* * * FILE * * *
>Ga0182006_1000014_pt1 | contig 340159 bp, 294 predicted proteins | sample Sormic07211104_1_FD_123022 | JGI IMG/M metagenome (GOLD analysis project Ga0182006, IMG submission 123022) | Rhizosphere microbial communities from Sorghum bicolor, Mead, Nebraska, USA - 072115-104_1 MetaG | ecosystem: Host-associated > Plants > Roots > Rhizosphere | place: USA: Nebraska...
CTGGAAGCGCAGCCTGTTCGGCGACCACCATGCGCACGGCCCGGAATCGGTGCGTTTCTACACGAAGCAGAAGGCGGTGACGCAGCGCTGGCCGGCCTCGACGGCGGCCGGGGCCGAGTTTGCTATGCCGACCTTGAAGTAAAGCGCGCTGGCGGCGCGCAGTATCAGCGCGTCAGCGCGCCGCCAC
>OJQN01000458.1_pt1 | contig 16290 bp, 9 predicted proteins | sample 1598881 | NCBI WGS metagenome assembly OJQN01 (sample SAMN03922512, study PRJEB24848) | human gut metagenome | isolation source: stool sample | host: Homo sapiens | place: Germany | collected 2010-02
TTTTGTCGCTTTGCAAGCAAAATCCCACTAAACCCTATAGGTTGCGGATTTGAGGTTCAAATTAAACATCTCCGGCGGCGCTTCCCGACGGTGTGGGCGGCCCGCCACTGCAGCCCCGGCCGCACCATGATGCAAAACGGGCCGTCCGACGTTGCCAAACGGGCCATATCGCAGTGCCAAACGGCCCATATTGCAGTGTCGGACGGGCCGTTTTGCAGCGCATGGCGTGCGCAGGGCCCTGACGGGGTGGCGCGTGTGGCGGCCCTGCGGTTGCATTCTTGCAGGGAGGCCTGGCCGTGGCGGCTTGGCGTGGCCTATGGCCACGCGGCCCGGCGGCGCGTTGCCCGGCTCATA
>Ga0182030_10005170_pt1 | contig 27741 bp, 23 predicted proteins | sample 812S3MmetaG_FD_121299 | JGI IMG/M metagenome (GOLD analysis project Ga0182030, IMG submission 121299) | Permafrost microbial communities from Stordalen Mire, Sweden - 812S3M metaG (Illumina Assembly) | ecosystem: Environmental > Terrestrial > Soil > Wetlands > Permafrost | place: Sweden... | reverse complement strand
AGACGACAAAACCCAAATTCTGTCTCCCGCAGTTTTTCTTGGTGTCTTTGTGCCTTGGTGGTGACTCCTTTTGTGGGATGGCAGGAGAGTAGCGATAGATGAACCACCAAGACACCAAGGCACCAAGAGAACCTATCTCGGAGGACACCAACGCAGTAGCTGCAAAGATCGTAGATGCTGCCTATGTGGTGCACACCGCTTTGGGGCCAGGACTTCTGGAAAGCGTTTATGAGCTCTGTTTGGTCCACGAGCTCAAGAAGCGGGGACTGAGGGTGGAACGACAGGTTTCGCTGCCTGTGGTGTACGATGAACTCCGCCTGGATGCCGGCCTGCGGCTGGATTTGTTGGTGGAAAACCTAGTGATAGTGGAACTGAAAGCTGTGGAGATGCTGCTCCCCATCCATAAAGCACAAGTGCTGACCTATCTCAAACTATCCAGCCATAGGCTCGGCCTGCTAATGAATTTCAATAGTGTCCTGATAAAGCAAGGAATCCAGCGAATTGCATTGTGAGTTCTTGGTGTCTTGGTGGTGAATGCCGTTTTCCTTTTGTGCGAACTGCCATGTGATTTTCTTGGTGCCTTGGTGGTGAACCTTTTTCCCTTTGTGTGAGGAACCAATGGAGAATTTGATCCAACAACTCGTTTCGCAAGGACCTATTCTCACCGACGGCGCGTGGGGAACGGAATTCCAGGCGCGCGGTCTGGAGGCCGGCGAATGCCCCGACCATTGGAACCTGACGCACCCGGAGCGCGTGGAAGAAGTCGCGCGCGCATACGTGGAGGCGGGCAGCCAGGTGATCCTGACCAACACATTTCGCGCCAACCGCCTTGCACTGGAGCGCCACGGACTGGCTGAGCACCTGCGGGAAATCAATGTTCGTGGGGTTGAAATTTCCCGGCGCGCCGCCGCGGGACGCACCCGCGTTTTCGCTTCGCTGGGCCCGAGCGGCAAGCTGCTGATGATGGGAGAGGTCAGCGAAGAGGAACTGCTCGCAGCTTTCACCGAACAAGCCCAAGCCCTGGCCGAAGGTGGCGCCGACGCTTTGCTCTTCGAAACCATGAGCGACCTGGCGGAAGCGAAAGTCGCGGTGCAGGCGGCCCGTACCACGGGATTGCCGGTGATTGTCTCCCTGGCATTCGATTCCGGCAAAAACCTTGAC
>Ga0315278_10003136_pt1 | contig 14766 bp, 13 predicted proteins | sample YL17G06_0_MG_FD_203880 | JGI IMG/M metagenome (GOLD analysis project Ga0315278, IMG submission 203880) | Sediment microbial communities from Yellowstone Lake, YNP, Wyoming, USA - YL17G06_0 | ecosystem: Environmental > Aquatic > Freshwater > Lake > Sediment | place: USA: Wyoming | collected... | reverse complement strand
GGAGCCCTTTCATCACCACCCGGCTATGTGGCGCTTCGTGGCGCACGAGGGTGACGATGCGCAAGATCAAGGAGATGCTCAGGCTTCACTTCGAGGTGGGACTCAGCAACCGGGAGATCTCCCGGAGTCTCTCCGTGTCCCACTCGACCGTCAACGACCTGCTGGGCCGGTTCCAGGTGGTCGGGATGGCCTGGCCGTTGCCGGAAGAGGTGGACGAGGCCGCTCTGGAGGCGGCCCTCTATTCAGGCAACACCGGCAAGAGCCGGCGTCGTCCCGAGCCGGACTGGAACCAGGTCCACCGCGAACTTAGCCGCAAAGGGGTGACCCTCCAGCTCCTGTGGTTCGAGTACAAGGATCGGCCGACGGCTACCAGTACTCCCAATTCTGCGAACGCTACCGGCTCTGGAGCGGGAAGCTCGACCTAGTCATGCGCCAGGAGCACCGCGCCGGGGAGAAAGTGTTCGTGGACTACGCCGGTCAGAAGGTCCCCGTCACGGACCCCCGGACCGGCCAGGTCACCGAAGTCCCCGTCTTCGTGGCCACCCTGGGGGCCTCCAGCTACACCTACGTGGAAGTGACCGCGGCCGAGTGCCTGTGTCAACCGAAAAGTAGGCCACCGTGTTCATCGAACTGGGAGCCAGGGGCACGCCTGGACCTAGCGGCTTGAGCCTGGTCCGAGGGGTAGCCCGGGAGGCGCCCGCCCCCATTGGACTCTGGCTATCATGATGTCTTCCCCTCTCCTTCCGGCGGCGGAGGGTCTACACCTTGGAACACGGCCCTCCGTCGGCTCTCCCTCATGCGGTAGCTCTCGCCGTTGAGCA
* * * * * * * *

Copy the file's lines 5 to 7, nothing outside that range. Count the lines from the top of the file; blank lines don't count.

>Ga0182030_10005170_pt1 | contig 27741 bp, 23 predicted proteins | sample 812S3MmetaG_FD_121299 | JGI IMG/M metagenome (GOLD analysis project Ga0182030, IMG submission 121299) | Permafrost microbial communities from Stordalen Mire, Sweden - 812S3M metaG (Illumina Assembly) | ecosystem: Environmental > Terrestrial > Soil > Wetlands > Permafrost | place: Sweden... | reverse complement strand
AGACGACAAAACCCAAATTCTGTCTCCCGCAGTTTTTCTTGGTGTCTTTGTGCCTTGGTGGTGACTCCTTTTGTGGGATGGCAGGAGAGTAGCGATAGATGAACCACCAAGACACCAAGGCACCAAGAGAACCTATCTCGGAGGACACCAACGCAGTAGCTGCAAAGATCGTAGATGCTGCCTATGTGGTGCACACCGCTTTGGGGCCAGGACTTCTGGAAAGCGTTTATGAGCTCTGTTTGGTCCACGAGCTCAAGAAGCGGGGACTGAGGGTGGAACGACAGGTTTCGCTGCCTGTGGTGTACGATGAACTCCGCCTGGATGCCGGCCTGCGGCTGGATTTGTTGGTGGAAAACCTAGTGATAGTGGAACTGAAAGCTGTGGAGATGCTGCTCCCCATCCATAAAGCACAAGTGCTGACCTATCTCAAACTATCCAGCCATAGGCTCGGCCTGCTAATGAATTTCAATAGTGTCCTGATAAAGCAAGGAATCCAGCGAATTGCATTGTGAGTTCTTGGTGTCTTGGTGGTGAATGCCGTTTTCCTTTTGTGCGAACTGCCATGTGATTTTCTTGGTGCCTTGGTGGTGAACCTTTTTCCCTTTGTGTGAGGAACCAATGGAGAATTTGATCCAACAACTCGTTTCGCAAGGACCTATTCTCACCGACGGCGCGTGGGGAACGGAATTCCAGGCGCGCGGTCTGGAGGCCGGCGAATGCCCCGACCATTGGAACCTGACGCACCCGGAGCGCGTGGAAGAAGTCGCGCGCGCATACGTGGAGGCGGGCAGCCAGGTGATCCTGACCAACACATTTCGCGCCAACCGCCTTGCACTGGAGCGCCACGGACTGGCTGAGCACCTGCGGGAAATCAATGTTCGTGGGGTTGAAATTTCCCGGCGCGCCGCCGCGGGACGCACCCGCGTTTTCGCTTCGCTGGGCCCGAGCGGCAAGCTGCTGATGATGGGAGAGGTCAGCGAAGAGGAACTGCTCGCAGCTTTCACCGAACAAGCCCAAGCCCTGGCCGAAGGTGGCGCCGACGCTTTGCTCTTCGAAACCATGAGCGACCTGGCGGAAGCGAAAGTCGCGGTGCAGGCGGCCCGTACCACGGGATTGCCGGTGATTGTCTCCCTGGCATTCGATTCCGGCAAAAACCTTGAC
>Ga0315278_10003136_pt1 | contig 14766 bp, 13 predicted proteins | sample YL17G06_0_MG_FD_203880 | JGI IMG/M metagenome (GOLD analysis project Ga0315278, IMG submission 203880) | Sediment microbial communities from Yellowstone Lake, YNP, Wyoming, USA - YL17G06_0 | ecosystem: Environmental > Aquatic > Freshwater > Lake > Sediment | place: USA: Wyoming | collected... | reverse complement strand